In this way metaphysics can deal with the problems Kant uncovers in the Dialectic. True, the Second Antinomy shows that rationalists cannot accept there being only compositionality all the way down; rationalists similarly could not accept the idea that lawful nature is only relationality all the way down or around. But Hegel shows how to construct a metaphysics that breaks with rationalism on this point, accepting an anti-rationalist view, while avoiding the skeptically hopeless denial of the existence of complete or absolute reason. The key is to argue that Kant and the rationalists misunderstand what a complete form of reason would be: to be a complete form of reason need not involve being a ground of everything, nor being unconditioned; a complete form of reason would be rather something with an intrinsic principle of activity of its own. Thus Hegel can argue that there is an absolute form of reason—Geist—without arguing that this is the sort of metaphysical ground of everything envisaged by the rationalists. And Hegel can argue that we can know this absolute, without having to somehow know everything or any supposedly complete explanation of everything.

5. For the Metaphysics of Reason and Against Semantics-first Metaphilosophy

I have argued that there is an alternative to “non-metaphysical,” or “semantics-first” interpretations of Hegel, which differ on matters philosophical rather than merely verbal. Semantics-first interpreters sometimes argue that they have a trump card in that they can best make sense of Hegel’s aim of engaging philosophically with Kant’s critique of metaphysics; but my alternative can match this card, once sufficient attention is paid to the “Transcendental Dialectic.” Once it is clear that there is a viable alternative, we can easily see some advantages of this metaphysics of reason approach.

To sneak up on the more complex issues concerning Kant, it is helpful to start instead with Hegel’s response to empiricist critiques of metaphysics. Empiricists will attack by arguing that metaphysicians illegitimately take for granted the possibility of knowledge in metaphysics. The attack is based on an epistemology-first metaphilosophy: it argues that other projects in philosophy are subject to doubts about the possibility of accounting for knowledge on such domains. But Hegel has a powerful response: empiricists are in no position to complain that others merely take for granted knowledge on a favored domain, because precisely in such attacks empiricists do the same: “the truth of the empirical, the truth of feeling and intuition is taken as basic” (§39An). The skeptical worry that we should doubt any kind of knowledge that is supposedly simply basic might be worrying for metaphysics, but only if it is equally worrying for empiricism as well. If we are to take such epistemological worries as fundamental, then the only principled or philosophical position, Hegel argues here, would be the more total skepticism of the ancient skeptics.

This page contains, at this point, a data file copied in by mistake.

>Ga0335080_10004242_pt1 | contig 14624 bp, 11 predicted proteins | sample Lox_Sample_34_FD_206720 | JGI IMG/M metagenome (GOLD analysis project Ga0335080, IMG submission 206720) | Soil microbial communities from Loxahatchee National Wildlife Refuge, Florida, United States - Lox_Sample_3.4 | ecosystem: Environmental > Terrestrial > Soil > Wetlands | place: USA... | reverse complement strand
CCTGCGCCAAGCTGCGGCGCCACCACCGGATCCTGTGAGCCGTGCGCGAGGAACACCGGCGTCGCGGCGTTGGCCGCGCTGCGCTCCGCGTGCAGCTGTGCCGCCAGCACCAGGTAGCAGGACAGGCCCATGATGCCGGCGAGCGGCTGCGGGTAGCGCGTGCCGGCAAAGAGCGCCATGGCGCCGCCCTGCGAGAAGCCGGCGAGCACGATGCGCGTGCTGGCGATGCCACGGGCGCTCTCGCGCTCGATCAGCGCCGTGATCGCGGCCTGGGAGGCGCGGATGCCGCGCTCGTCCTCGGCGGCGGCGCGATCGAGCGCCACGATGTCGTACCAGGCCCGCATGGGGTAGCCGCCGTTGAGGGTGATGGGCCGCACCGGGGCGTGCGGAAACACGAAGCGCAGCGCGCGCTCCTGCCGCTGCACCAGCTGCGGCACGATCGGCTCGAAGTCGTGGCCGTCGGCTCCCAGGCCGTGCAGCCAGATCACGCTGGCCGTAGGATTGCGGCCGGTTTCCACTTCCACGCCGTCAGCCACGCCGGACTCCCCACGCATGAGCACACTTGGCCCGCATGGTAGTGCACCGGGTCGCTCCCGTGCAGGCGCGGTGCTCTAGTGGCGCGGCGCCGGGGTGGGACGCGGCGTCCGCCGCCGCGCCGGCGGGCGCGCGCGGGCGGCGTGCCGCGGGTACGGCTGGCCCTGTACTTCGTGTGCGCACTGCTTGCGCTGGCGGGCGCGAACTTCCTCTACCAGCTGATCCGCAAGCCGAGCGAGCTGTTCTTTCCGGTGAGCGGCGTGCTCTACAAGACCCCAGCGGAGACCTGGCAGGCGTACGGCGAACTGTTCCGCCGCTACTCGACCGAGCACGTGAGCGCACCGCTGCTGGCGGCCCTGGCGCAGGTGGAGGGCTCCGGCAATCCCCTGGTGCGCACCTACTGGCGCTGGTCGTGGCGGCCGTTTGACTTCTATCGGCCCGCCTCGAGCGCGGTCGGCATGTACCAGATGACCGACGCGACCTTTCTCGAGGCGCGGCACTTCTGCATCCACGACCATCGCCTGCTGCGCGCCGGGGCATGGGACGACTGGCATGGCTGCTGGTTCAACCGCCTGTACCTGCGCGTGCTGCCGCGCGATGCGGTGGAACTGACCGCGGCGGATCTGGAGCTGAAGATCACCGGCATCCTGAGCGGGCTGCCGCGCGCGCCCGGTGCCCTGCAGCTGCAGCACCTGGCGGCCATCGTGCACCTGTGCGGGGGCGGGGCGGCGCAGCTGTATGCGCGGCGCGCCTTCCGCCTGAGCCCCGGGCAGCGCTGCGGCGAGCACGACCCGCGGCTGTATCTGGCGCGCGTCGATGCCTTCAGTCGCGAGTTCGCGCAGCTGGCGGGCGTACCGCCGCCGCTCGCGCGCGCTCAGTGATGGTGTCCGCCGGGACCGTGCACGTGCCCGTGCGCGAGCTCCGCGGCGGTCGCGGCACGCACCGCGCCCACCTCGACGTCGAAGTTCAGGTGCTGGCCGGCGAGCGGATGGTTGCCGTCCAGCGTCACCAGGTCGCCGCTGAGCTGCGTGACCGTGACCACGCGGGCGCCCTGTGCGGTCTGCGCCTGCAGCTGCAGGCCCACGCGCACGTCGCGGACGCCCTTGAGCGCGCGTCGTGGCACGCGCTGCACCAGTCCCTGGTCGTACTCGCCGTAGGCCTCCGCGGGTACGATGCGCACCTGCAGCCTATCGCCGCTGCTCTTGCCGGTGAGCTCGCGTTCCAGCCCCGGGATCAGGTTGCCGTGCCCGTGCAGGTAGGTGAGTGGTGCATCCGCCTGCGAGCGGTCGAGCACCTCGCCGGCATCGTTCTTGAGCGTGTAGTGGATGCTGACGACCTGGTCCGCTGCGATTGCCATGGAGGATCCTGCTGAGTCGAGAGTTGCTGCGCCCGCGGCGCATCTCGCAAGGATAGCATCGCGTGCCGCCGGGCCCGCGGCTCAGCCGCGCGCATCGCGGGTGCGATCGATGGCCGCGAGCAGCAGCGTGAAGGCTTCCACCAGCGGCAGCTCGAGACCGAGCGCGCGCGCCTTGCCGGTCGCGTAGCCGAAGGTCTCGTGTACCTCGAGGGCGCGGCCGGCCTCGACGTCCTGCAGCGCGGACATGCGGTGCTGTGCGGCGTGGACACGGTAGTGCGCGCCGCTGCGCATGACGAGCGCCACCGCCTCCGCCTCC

Further, Hegel argues that empiricists do not provide any alternative to metaphysics. Just as Kant takes “indifferentists” to “always unavoidably fall back into metaphysical assertions, which they yet professed so much to despise” (Ax), so too Hegel takes empiricists to covertly advance their own metaphysics (§38An). And we have seen one respect in which this is true: they hold a metaphysics of reason which takes disconnected events as the basic reason for everything else.

Note that Hegel’s rejoinder to empiricism anticipates Sellars’ “Empiricism and the Philosophy of Mind” attack on “the myth of the given”—as Sellars notes (1956, 253). But this is no reason to doubt that Hegel pursues metaphysics. Hegel does criticize empiricism for taking “the empirical … as basic” (§39An) or immediate or given. But is point in this section is specifically to defend a position in the metaphysics of reason against empiricist attack: to defend “universal notions, principles, and laws” (§38) which do not, contra empiricists, signify only “alterations that follow one after the other, and … objects that lie side by side” (§39).

Having looked at an epistemology-first criticism of metaphysics that is empiricist, we can now turn to a parallel sort of Kantian critique, considered by Hegel at the beginning of the Encyclopedia:

One of the main points of view in the Critical Philosophy is the following: before we embark upon the cognition of God, or of the essence of things, etc., we should first investigate our faculty of cognition itself, to see whether it is capable of achieving this. (§10A)

Hegel will dismiss this epistemology-first critique, with good reason: If our cognition is suspect when advancing a metaphysics, then it would be equally suspect when reflecting on itself. So reflection on our own cognition cannot be shown to be necessary or even superior to metaphysics on ground of such skeptical worries in epistemology. In Hegel’s terms, the epistemology-first Kantian objection to metaphysics turns on the desire “to have cognition before we have any,” and this is “as absurd as the wise resolve of Scholasticus to learn to swim before he ventured into the water” (§10An). The point is clear: philosophy takes an interest in metaphysical topics, such as “God … the essence of things, etc.”; the epistemology-first Kantian worry provides no reason to refrain from such metaphysics; the only thing to do is to jump in the water and try to learn to swim—which is to say, to start doing such metaphysics, or to start thinking about “God … the essence of things, etc.”, and to try to learn to think about such things well, rather thinking about them unknowingly or uncritically.